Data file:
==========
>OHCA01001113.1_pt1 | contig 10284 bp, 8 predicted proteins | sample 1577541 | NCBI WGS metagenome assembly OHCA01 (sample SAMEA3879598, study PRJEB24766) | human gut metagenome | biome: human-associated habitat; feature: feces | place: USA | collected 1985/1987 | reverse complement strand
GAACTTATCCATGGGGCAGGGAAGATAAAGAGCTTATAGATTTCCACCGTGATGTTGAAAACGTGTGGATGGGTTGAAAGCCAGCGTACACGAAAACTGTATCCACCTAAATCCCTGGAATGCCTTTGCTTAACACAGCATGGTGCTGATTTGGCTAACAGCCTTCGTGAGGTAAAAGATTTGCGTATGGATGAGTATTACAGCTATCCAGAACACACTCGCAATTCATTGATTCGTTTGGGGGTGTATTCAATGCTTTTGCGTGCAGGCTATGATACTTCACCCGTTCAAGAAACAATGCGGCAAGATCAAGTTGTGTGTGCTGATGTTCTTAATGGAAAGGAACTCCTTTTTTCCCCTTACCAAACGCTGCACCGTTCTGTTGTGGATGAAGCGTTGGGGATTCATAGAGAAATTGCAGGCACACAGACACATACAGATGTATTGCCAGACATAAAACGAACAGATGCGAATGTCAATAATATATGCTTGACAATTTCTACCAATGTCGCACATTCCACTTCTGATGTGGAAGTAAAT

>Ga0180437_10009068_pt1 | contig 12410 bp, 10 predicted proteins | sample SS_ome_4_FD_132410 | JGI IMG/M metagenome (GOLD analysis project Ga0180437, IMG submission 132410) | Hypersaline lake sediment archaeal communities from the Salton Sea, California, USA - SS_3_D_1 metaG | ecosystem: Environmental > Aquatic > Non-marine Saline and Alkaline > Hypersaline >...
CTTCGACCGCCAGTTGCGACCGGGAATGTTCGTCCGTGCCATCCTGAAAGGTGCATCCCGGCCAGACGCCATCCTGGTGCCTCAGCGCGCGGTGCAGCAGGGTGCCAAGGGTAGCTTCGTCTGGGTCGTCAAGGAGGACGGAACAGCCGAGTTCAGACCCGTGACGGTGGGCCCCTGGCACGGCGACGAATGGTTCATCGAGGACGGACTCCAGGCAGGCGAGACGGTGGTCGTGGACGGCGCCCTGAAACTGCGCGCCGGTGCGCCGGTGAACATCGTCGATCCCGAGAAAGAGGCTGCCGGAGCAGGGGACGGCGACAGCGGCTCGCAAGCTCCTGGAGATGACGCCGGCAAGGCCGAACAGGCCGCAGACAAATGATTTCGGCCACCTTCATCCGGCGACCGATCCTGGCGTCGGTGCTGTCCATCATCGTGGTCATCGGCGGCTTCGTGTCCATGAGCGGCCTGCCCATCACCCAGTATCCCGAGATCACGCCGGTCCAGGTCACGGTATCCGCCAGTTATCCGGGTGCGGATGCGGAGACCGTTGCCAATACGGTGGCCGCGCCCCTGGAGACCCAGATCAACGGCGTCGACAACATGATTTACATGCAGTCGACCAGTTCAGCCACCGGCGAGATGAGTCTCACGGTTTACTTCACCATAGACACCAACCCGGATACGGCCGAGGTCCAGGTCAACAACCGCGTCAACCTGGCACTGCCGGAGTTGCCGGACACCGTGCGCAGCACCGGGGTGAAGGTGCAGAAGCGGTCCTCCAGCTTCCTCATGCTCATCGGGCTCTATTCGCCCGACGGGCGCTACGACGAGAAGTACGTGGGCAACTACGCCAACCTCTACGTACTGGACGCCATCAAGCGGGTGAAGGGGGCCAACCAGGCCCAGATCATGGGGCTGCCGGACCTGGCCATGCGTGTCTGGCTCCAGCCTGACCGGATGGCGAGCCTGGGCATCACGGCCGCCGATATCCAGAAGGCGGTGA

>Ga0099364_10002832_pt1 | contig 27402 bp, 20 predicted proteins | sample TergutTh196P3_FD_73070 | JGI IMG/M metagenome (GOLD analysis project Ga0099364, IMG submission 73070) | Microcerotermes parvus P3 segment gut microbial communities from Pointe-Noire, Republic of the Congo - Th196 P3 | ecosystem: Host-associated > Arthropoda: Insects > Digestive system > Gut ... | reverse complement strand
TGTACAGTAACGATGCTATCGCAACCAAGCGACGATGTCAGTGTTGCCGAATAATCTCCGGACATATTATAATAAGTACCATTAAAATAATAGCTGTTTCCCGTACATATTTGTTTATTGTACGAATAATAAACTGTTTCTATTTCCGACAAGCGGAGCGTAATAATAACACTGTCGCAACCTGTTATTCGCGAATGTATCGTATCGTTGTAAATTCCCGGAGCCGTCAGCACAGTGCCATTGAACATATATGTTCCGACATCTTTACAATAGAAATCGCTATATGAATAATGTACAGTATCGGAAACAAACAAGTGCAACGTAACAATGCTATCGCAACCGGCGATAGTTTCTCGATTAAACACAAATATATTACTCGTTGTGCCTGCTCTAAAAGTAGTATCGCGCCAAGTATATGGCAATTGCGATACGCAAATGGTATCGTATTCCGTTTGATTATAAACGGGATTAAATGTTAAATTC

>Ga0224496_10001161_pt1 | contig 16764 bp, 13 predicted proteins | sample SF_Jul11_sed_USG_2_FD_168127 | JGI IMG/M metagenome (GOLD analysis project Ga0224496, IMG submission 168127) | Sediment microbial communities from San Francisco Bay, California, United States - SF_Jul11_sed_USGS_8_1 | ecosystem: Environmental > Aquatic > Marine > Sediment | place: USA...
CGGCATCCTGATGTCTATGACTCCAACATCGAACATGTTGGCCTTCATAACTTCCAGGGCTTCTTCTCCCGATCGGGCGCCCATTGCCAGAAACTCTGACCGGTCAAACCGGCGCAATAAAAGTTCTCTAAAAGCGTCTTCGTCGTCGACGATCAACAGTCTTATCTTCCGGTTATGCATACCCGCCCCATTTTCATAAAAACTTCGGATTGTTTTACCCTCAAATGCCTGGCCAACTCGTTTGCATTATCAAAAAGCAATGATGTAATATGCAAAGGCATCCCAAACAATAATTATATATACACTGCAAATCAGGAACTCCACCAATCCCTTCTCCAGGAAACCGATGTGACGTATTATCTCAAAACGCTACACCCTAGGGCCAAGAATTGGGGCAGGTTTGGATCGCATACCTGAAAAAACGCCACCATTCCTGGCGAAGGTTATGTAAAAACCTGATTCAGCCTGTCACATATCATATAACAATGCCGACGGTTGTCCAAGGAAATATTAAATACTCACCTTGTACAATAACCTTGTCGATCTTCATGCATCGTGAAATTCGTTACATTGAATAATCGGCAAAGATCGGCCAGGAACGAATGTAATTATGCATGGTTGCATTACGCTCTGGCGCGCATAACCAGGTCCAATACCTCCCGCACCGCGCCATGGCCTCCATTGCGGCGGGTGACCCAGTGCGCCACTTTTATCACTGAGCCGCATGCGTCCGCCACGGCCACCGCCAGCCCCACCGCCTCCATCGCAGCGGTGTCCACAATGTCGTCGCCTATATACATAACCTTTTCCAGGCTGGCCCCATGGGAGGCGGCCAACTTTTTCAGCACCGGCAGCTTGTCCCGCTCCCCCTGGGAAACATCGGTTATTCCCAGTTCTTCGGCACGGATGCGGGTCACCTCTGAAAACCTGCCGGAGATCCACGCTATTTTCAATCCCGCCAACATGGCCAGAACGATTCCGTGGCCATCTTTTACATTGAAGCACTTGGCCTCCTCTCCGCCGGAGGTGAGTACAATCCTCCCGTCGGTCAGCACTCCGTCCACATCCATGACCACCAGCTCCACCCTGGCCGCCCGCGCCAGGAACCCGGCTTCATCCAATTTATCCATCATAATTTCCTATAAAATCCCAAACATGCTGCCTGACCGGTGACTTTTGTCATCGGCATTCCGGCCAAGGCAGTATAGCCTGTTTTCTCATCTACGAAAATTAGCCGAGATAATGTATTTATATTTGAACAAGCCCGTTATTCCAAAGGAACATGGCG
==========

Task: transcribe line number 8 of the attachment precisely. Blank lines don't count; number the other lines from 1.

CGGCATCCTGATGTCTATGACTCCAACATCGAACATGTTGGCCTTCATAACTTCCAGGGCTTCTTCTCCCGATCGGGCGCCCATTGCCAGAAACTCTGACCGGTCAAACCGGCGCAATAAAAGTTCTCTAAAAGCGTCTTCGTCGTCGACGATCAACAGTCTTATCTTCCGGTTATGCATACCCGCCCCATTTTCATAAAAACTTCGGATTGTTTTACCCTCAAATGCCTGGCCAACTCGTTTGCATTATCAAAAAGCAATGATGTAATATGCAAAGGCATCCCAAACAATAATTATATATACACTGCAAATCAGGAACTCCACCAATCCCTTCTCCAGGAAACCGATGTGACGTATTATCTCAAAACGCTACACCCTAGGGCCAAGAATTGGGGCAGGTTTGGATCGCATACCTGAAAAAACGCCACCATTCCTGGCGAAGGTTATGTAAAAACCTGATTCAGCCTGTCACATATCATATAACAATGCCGACGGTTGTCCAAGGAAATATTAAATACTCACCTTGTACAATAACCTTGTCGATCTTCATGCATCGTGAAATTCGTTACATTGAATAATCGGCAAAGATCGGCCAGGAACGAATGTAATTATGCATGGTTGCATTACGCTCTGGCGCGCATAACCAGGTCCAATACCTCCCGCACCGCGCCATGGCCTCCATTGCGGCGGGTGACCCAGTGCGCCACTTTTATCACTGAGCCGCATGCGTCCGCCACGGCCACCGCCAGCCCCACCGCCTCCATCGCAGCGGTGTCCACAATGTCGTCGCCTATATACATAACCTTTTCCAGGCTGGCCCCATGGGAGGCGGCCAACTTTTTCAGCACCGGCAGCTTGTCCCGCTCCCCCTGGGAAACATCGGTTATTCCCAGTTCTTCGGCACGGATGCGGGTCACCTCTGAAAACCTGCCGGAGATCCACGCTATTTTCAATCCCGCCAACATGGCCAGAACGATTCCGTGGCCATCTTTTACATTGAAGCACTTGGCCTCCTCTCCGCCGGAGGTGAGTACAATCCTCCCGTCGGTCAGCACTCCGTCCACATCCATGACCACCAGCTCCACCCTGGCCGCCCGCGCCAGGAACCCGGCTTCATCCAATTTATCCATCATAATTTCCTATAAAATCCCAAACATGCTGCCTGACCGGTGACTTTTGTCATCGGCATTCCGGCCAAGGCAGTATAGCCTGTTTTCTCATCTACGAAAATTAGCCGAGATAATGTATTTATATTTGAACAAGCCCGTTATTCCAAAGGAACATGGCG